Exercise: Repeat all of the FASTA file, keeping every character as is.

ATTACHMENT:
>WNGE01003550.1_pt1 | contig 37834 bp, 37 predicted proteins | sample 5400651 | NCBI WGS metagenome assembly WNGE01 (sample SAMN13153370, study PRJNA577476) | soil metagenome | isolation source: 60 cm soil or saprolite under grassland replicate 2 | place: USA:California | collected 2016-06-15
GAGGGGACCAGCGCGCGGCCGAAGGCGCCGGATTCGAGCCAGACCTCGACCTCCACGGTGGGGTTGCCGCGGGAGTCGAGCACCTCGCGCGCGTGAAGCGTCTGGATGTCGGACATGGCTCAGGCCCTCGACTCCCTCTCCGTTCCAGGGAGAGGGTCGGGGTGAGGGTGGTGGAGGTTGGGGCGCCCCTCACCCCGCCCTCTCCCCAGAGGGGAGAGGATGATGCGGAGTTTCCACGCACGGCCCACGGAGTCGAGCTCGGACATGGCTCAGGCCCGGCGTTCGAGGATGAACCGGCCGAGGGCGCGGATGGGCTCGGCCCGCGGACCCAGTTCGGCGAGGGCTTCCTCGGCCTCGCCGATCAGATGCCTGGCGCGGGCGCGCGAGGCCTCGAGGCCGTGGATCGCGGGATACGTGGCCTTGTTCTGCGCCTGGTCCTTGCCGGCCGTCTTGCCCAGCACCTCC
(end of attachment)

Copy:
>WNGE01003550.1_pt1 | contig 37834 bp, 37 predicted proteins | sample 5400651 | NCBI WGS metagenome assembly WNGE01 (sample SAMN13153370, study PRJNA577476) | soil metagenome | isolation source: 60 cm soil or saprolite under grassland replicate 2 | place: USA:California | collected 2016-06-15
GAGGGGACCAGCGCGCGGCCGAAGGCGCCGGATTCGAGCCAGACCTCGACCTCCACGGTGGGGTTGCCGCGGGAGTCGAGCACCTCGCGCGCGTGAAGCGTCTGGATGTCGGACATGGCTCAGGCCCTCGACTCCCTCTCCGTTCCAGGGAGAGGGTCGGGGTGAGGGTGGTGGAGGTTGGGGCGCCCCTCACCCCGCCCTCTCCCCAGAGGGGAGAGGATGATGCGGAGTTTCCACGCACGGCCCACGGAGTCGAGCTCGGACATGGCTCAGGCCCGGCGTTCGAGGATGAACCGGCCGAGGGCGCGGATGGGCTCGGCCCGCGGACCCAGTTCGGCGAGGGCTTCCTCGGCCTCGCCGATCAGATGCCTGGCGCGGGCGCGCGAGGCCTCGAGGCCGTGGATCGCGGGATACGTGGCCTTGTTCTGCGCCTGGTCCTTGCCGGCCGTCTTGCCCAGCACCTCC